A day after saying there was little to lift the global chip industry out of its slump, Philips said it would close...
its San Antonio facility in Texas and take a charge of €200m spread across the first three quarters of this year.
The move comes four months after Philips announced the closure of a semiconductor plant employing 600 people in Albuquerque, New Mexico, and its shares rose over 6% as the market warmed to the cost-cutting effort.
"Cost cutting is a very efficient way to raise your profit level," said asset manager Lex Werkheim of Amsterdam brokerage Eureffect.
Philips was up 7.2% at €13.56 by 1200 GMT, outperforming a bounce in other cyclical and technology shares, which coincided with a broader rally from six-year lows seen in Europe on Wednesday. Philips, however, remains down just under 20% this year.
The third-largest maker of semiconductors in Europe has struggled to boost its capacity utilisation rate to the 70% needed to break even. But it forecast the new moves would return the division to profit by the fourth quarter.
It said in a statement the factory closures would cut overall capacity by around 20%, leading to a utilisation rate that would deliver positive operating results in the fourth quarter and still include capacity for growth.
"This underlines our thesis that Philips will become an outsource semiconductor manufacturer. With capacity utilisation rates of 52%, they are trailing the industry, which has rates of about 80% on average," said Schroder Salomon Smith Barney analyst Navdeep Sheera.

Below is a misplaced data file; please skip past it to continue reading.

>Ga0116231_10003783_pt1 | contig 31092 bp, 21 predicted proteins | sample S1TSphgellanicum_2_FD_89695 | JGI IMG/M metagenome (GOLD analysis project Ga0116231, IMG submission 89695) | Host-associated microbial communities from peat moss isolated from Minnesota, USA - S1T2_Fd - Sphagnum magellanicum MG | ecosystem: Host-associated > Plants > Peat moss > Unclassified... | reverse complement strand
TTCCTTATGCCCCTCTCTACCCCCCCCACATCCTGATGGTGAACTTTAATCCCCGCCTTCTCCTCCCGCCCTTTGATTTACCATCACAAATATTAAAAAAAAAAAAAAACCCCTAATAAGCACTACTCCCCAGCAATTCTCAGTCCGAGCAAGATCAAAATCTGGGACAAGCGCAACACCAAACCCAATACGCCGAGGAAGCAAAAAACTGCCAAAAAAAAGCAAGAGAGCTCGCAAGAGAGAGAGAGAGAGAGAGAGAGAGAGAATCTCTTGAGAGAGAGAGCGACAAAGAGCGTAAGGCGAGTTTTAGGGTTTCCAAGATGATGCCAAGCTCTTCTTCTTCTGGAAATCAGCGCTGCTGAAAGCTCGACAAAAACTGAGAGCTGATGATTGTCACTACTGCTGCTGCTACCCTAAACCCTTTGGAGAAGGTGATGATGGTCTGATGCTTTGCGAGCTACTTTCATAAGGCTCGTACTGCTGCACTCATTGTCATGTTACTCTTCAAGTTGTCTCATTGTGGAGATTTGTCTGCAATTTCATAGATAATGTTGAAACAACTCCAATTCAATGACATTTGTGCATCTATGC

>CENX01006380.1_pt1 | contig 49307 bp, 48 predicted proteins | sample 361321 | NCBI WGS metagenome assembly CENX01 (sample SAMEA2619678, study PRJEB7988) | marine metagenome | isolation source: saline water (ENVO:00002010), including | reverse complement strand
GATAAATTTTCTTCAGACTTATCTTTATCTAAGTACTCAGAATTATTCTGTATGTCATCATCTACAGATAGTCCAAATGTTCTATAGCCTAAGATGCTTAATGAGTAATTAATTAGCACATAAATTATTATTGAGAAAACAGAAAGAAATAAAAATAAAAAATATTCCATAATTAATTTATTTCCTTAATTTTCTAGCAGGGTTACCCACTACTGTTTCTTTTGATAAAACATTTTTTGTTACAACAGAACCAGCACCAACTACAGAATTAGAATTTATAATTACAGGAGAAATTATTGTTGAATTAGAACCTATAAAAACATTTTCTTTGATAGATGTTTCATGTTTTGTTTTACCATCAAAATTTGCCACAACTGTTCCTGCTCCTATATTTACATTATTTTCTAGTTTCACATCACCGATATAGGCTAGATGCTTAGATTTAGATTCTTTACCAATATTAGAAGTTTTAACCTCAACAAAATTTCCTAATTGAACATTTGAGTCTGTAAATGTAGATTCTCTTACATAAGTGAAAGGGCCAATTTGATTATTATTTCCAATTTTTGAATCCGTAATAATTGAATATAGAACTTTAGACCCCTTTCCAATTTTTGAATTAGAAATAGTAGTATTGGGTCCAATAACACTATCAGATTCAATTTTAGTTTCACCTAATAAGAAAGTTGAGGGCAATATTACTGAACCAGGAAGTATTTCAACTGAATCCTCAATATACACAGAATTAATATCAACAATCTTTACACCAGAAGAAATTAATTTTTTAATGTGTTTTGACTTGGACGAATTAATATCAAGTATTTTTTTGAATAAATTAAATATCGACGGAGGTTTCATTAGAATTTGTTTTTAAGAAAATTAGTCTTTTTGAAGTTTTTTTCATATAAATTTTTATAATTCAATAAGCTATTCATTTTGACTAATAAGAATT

Demand for semiconductors - used in consumer electronics products such as radios, cameras and mobile phones - has remained sluggish as the industry attempts to recover from its worst-ever slump.
Philips' difficulties, however, contrast with more optimistic statements recently from rivals STMicroelectronics and US group Advanced Micro Devices.
STMicro, the world's fourth largest semiconductor maker, reported in January a better than expected rise in fourth-quarter profit and pledged to outpace the rest of the industry. It also forecast that 2003 would be the year the battered semiconductor sector returns to meaningful growth.
The founder and chairman of AMD told an industry summit this week that the US group had seen "some recovery" and that the industry should see sales clawing back to 2000 levels as the sector pulls back.
Philips chief executive officer Gerard Kleisterlee, however, said on Wednesday there were still no drivers for growth in the semiconductor industry and said the year had started on a soft note.
The highly-cyclical semiconductor unit - employing 34,000 out of a total 170,000 workers - is key to the profitability of Philips and has swung widely to produce some of the largest profits or losses among the group's main five divisions.
In 2002 the unit lost €537m euros while the company overall turned in a net loss of €3.21bn. Boosted by the telecoms and Internet boom, the unit had made a €1.35bn profit in 2000.
Kleisterlee last month said the group's biggest operating challenge was its semiconductor unit, adding the company expected sales there to decline 10-12% in dollar terms in the first quarter.
Philips said the restructuring would lead to annual cost savings of €200m, but the savings would not be immediate.
"With the ongoing softness in the industry, we still face a tough couple of quarters before our efforts will truly show through," the unit's chief Scott McGregor said in a statement.